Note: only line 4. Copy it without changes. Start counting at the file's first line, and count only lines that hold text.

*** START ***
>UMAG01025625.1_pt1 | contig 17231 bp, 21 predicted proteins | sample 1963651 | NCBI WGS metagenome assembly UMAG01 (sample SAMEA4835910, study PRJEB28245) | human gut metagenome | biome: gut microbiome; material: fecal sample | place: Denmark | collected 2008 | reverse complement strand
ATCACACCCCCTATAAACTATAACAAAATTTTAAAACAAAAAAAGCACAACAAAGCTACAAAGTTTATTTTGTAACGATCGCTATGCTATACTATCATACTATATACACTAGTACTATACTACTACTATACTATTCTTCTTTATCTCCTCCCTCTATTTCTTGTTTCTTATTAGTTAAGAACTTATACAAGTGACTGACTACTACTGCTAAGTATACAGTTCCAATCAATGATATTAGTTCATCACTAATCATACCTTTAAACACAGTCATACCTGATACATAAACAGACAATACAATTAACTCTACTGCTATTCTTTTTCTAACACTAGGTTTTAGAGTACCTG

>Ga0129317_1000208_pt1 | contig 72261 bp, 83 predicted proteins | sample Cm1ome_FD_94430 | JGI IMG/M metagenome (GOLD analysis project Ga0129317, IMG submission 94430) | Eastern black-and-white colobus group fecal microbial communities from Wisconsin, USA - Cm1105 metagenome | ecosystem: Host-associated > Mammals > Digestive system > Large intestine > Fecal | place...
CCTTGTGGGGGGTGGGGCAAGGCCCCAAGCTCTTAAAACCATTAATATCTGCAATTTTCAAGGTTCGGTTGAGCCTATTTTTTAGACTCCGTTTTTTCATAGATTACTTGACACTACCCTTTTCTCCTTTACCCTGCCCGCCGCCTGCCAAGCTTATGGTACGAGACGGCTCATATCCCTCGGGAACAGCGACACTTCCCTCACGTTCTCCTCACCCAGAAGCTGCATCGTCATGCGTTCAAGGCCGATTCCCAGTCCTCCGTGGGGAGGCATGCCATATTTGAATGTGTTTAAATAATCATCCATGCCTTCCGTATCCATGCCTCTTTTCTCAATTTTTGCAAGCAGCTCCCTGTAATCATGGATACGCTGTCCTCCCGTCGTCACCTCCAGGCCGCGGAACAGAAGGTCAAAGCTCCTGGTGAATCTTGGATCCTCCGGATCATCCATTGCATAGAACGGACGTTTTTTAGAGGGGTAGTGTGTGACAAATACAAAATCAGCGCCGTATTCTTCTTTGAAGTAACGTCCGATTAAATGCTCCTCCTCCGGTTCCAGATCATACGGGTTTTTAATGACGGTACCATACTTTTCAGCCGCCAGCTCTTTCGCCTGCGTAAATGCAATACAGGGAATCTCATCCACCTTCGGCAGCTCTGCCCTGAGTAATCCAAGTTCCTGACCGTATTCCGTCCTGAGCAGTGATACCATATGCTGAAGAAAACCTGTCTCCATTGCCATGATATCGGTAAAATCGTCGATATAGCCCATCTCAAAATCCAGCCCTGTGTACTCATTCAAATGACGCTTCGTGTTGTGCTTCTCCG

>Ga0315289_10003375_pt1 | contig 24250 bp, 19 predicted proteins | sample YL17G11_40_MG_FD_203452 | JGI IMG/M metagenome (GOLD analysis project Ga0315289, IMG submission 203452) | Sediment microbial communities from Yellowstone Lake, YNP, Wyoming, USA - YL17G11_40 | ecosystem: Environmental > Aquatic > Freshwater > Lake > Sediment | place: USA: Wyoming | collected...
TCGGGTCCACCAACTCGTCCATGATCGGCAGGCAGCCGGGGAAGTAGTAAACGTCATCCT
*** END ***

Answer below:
CCTTGTGGGGGGTGGGGCAAGGCCCCAAGCTCTTAAAACCATTAATATCTGCAATTTTCAAGGTTCGGTTGAGCCTATTTTTTAGACTCCGTTTTTTCATAGATTACTTGACACTACCCTTTTCTCCTTTACCCTGCCCGCCGCCTGCCAAGCTTATGGTACGAGACGGCTCATATCCCTCGGGAACAGCGACACTTCCCTCACGTTCTCCTCACCCAGAAGCTGCATCGTCATGCGTTCAAGGCCGATTCCCAGTCCTCCGTGGGGAGGCATGCCATATTTGAATGTGTTTAAATAATCATCCATGCCTTCCGTATCCATGCCTCTTTTCTCAATTTTTGCAAGCAGCTCCCTGTAATCATGGATACGCTGTCCTCCCGTCGTCACCTCCAGGCCGCGGAACAGAAGGTCAAAGCTCCTGGTGAATCTTGGATCCTCCGGATCATCCATTGCATAGAACGGACGTTTTTTAGAGGGGTAGTGTGTGACAAATACAAAATCAGCGCCGTATTCTTCTTTGAAGTAACGTCCGATTAAATGCTCCTCCTCCGGTTCCAGATCATACGGGTTTTTAATGACGGTACCATACTTTTCAGCCGCCAGCTCTTTCGCCTGCGTAAATGCAATACAGGGAATCTCATCCACCTTCGGCAGCTCTGCCCTGAGTAATCCAAGTTCCTGACCGTATTCCGTCCTGAGCAGTGATACCATATGCTGAAGAAAACCTGTCTCCATTGCCATGATATCGGTAAAATCGTCGATATAGCCCATCTCAAAATCCAGCCCTGTGTACTCATTCAAATGACGCTTCGTGTTGTGCTTCTCCG